At Hilltop one of our core values is “Learning in Relationship” because we know that the most impactful learning happens when children work together to build theories and test each others’ thinking. Children who learn best when engaging in community can help with everything from counting cups for snack time, sorting crayons, and working on a puzzle with a friend. We’ll often encourage to work together on measuring projects: “How many unifix cubes will you all need, to reach from here to the door?”
Relationship-Based (learning by knowing you or your family, caring about you, seeing you in other contexts)
At Hilltop, we see families as a central and necessary support for our curriculum, and seek multiple ways to engage families through meetings, documentation, and participation in our classrooms. These close relationships with families help us know each learner better, and care for them in way that’s unique to who they are. One way math learning might show up through this close partnership with families is when a family member joins the class to share a cooking activity that features their home culture or holiday tradition. Cooking offers many opportunities for counting, measuring, weighing, and comparing.
By also routinely involving the family in our activities, using personal stories, questions, to establish relationships, these relationships often result in books and read alouds which contains importing numeracy terms which children write in or add to. This ‘cross-pollination’ between literacy and math makes it easier for children to absorb mathematical skills.
Realism (no rhetorical questions, no questions you know the answer to)
At Hilltop, we’ve found that young children much prefer encountering ideas in functional, real-world ways, rather than answering “right-answer” questions that have no practical application. In a math context, that might look like asking number questions that help achieve a goal or accomplish a task that the child cares about. For example: “It looks like six kids are going to sit at that table for lunch. Can you help me figure out how many chairs we’ll need at this table for everyone else?”
Mental Challenge (critical analysis, critique, authentic “why” question)
“What do you notice” is a simple open-ended question which could result in children analyzing the size, shape, color, amount, words, or even smell of things. At Hilltop we also often find ourselves asking a child “What’s your plan?” which both acknowledges their intentionality and competence, while helping them attend to sequencing – a key math concept. We could also invite critique by posing specific questions about measurement (length, height, amount, etc.) “Why do you suppose this side of your structure is taller than that side?”
Physical Challenge (use your body, dance, sports, drama, sign language)
Numbers can easily be folded into active games and physical challenges, both indoors and out. At clean-up time, you might ask a child “How many blocks do you think you can carry over to the shelf? Let’s count them while I hand them to you.” On the playground, challenges could be set with number, measurement, time, and more. “How many people can we get balanced on this log?” “How far can you throw this ball?” “How long will it take us to hop from here to the mailbox?” Math Twister is a simple game that only takes about five minutes to prep, but gives kids a chance to practice math, colors and get moving at the same time!
Creative Expression (singing, dancing, rapping, instruments, drama, sign language)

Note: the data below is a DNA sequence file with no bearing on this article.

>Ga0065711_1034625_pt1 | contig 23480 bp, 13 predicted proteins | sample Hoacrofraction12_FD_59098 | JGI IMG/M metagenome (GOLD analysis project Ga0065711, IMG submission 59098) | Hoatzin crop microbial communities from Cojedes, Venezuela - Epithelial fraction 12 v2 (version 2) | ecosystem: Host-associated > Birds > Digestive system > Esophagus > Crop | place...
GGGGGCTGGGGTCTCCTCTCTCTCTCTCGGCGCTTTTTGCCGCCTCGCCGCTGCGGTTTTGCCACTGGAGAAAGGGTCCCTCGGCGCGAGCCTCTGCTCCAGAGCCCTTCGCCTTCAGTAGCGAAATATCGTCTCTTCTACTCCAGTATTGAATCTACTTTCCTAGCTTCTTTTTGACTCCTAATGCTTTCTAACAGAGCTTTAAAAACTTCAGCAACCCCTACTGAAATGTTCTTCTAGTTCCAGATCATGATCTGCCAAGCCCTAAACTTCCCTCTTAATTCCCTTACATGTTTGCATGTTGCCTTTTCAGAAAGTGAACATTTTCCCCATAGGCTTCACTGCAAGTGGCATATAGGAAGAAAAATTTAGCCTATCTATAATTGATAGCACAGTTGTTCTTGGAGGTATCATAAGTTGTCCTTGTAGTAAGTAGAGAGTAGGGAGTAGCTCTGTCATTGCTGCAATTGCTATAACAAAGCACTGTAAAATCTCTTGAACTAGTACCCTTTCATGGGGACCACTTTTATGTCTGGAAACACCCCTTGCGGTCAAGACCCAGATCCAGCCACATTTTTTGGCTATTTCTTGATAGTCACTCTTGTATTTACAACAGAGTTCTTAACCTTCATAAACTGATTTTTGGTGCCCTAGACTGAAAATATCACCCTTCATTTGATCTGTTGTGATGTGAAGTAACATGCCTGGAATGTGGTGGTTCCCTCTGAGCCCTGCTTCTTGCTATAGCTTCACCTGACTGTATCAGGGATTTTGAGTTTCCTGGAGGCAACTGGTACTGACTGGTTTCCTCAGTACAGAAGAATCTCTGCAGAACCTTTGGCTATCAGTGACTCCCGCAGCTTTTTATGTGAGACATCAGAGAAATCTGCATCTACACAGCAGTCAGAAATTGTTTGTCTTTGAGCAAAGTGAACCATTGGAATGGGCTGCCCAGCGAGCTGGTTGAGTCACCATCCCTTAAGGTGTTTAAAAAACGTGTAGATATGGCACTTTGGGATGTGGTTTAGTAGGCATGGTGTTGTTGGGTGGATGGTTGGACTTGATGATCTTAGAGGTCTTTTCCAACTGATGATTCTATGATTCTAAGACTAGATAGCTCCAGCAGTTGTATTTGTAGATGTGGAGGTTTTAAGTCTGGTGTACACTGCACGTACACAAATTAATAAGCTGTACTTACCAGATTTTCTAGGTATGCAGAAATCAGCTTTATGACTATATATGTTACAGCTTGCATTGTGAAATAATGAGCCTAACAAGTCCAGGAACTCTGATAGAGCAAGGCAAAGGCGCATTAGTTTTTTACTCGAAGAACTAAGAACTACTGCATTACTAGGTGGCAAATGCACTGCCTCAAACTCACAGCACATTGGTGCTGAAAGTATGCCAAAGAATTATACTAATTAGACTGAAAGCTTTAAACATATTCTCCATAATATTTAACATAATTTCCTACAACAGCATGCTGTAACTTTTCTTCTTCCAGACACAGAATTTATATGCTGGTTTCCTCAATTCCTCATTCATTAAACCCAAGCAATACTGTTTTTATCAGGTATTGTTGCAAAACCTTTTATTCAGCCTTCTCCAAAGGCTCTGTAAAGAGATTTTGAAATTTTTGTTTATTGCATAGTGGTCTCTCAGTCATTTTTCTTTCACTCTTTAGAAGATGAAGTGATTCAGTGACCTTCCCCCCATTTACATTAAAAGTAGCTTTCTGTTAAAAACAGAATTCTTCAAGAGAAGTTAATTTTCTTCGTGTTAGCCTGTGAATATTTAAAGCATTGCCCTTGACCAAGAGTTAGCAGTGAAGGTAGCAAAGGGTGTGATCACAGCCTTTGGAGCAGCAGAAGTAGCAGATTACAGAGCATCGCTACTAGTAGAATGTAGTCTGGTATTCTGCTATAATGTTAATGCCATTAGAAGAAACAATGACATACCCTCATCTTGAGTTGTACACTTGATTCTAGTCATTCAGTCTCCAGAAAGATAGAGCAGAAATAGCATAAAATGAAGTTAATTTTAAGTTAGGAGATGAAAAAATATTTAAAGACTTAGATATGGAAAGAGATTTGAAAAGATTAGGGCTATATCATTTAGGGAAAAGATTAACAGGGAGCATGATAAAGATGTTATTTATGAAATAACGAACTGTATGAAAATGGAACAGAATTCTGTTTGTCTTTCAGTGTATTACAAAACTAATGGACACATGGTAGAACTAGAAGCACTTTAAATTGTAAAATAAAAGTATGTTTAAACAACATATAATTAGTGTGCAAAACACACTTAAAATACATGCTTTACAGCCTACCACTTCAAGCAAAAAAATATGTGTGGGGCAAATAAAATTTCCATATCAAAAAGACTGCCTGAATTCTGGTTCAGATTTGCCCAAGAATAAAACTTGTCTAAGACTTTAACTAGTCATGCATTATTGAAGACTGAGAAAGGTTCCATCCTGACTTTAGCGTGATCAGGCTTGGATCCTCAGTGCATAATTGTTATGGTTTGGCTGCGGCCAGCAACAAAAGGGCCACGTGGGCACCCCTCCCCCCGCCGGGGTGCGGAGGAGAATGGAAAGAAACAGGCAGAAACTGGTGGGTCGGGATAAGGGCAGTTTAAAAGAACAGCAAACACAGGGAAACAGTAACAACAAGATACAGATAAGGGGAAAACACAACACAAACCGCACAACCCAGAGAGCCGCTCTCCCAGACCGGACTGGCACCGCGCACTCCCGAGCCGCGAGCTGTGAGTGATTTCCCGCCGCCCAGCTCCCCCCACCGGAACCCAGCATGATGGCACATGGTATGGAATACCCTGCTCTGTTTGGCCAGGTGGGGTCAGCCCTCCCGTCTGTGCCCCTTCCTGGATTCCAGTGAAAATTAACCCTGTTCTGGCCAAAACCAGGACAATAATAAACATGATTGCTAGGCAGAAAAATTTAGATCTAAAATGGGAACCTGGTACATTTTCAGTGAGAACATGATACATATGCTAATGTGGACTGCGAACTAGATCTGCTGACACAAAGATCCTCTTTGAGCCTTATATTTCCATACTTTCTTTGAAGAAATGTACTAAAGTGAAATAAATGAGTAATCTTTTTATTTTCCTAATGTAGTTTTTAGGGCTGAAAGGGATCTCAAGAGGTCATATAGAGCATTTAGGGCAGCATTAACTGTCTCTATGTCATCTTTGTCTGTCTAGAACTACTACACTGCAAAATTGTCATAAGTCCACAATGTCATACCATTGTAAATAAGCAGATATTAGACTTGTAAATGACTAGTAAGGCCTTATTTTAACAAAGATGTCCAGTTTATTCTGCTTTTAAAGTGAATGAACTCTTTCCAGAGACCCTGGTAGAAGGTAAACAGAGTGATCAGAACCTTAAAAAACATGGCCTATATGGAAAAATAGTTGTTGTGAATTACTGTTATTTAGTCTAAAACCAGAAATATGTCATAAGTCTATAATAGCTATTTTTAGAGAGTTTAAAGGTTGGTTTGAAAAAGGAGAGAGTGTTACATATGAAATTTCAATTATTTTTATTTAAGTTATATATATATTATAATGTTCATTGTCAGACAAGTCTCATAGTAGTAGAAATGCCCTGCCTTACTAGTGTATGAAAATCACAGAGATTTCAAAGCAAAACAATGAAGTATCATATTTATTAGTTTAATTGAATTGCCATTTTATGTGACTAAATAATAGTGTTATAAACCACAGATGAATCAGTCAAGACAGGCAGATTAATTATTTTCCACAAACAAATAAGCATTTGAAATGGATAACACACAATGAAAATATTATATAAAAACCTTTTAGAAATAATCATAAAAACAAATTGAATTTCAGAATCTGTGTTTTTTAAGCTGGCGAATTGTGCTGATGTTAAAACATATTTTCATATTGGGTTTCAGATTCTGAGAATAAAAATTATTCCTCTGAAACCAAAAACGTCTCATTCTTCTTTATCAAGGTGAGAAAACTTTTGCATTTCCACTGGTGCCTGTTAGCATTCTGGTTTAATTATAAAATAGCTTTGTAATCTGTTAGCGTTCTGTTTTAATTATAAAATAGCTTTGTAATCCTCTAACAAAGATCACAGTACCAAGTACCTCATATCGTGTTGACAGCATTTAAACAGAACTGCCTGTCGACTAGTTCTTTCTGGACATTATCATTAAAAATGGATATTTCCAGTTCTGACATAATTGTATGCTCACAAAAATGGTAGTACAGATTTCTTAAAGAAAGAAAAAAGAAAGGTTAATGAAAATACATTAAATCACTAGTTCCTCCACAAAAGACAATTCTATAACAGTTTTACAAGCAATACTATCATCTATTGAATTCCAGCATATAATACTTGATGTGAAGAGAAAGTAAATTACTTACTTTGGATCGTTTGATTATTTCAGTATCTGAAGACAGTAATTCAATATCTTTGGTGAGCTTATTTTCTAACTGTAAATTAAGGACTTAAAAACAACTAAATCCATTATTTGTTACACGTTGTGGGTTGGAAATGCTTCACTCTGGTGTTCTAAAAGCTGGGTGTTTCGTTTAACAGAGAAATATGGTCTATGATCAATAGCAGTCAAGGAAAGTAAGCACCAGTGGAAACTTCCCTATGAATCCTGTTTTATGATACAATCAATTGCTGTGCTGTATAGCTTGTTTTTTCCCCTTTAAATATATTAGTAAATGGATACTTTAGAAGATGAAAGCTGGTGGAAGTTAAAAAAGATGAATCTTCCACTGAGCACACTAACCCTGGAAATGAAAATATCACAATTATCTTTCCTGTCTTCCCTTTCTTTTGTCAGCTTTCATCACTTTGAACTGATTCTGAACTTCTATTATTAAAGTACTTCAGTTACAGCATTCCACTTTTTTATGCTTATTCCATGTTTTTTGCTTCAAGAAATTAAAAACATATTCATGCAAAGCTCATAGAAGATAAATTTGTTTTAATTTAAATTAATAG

Singing and dance both offer easy opportunities for math learning. Some of the favorite songs in our Hilltop classrooms are popular specifically because of their numerical, repetitive format: Five Green and Speckled Frogs, Five Little Ducks, There Were Ten in the Bed, The Ants Go Marching One by One, and more. Free dancing to a wide variety of musical styles lets children experience the rhythm and patterns of the music, and structured dances (square dance, social dance, line dance) is a creative and physically active way to understand pattern, alternation, and repetition. In one of our classrooms, children created symbols to represent the different dance moves in a partner dance, and then wrote out the patterns as a guide to performing the dance (which they then taught to their families!)
Spirituality (a sense of higher power, being connected to nature, to something bigger than oneself)
At first glance, math and spirituality might seem disconnected, but working with natural materials (both indoors and outside) offers children many exciting opportunities to explore math concepts. Our toddler class welcomes spring each year with a scavenger hunt for natural materials. So next time you see a group of toddlers running down the street, they might be off on a nature-based scavenger hunt to find different geometric shapes, properties, and patterns. And when they return to their classroom, they may classify and count the treasures they found. “We found twelve chestnuts, and fifteen prickly sweet gum balls.”
There is a need for educators to create a solid foundation for culturally appropriate pedagogies, and multicultural education that takes into account the multiple different learning styles is only the starting point. All educators, and in particular those who are not African American, should continue our study of what best supports Black and Brown children, to ensure we provide high-quality early education experiences for all children in our care.. Moreover, while the recommendations and examples above are particularly critical and effective for African American children, they also make up the backbone of good teaching for everyone.
For more information on Hilltop Educator Discussion Series visit www.hilltopcc.com/eds
For more information on Hilltop Educator Institute email firstname.lastname@example.org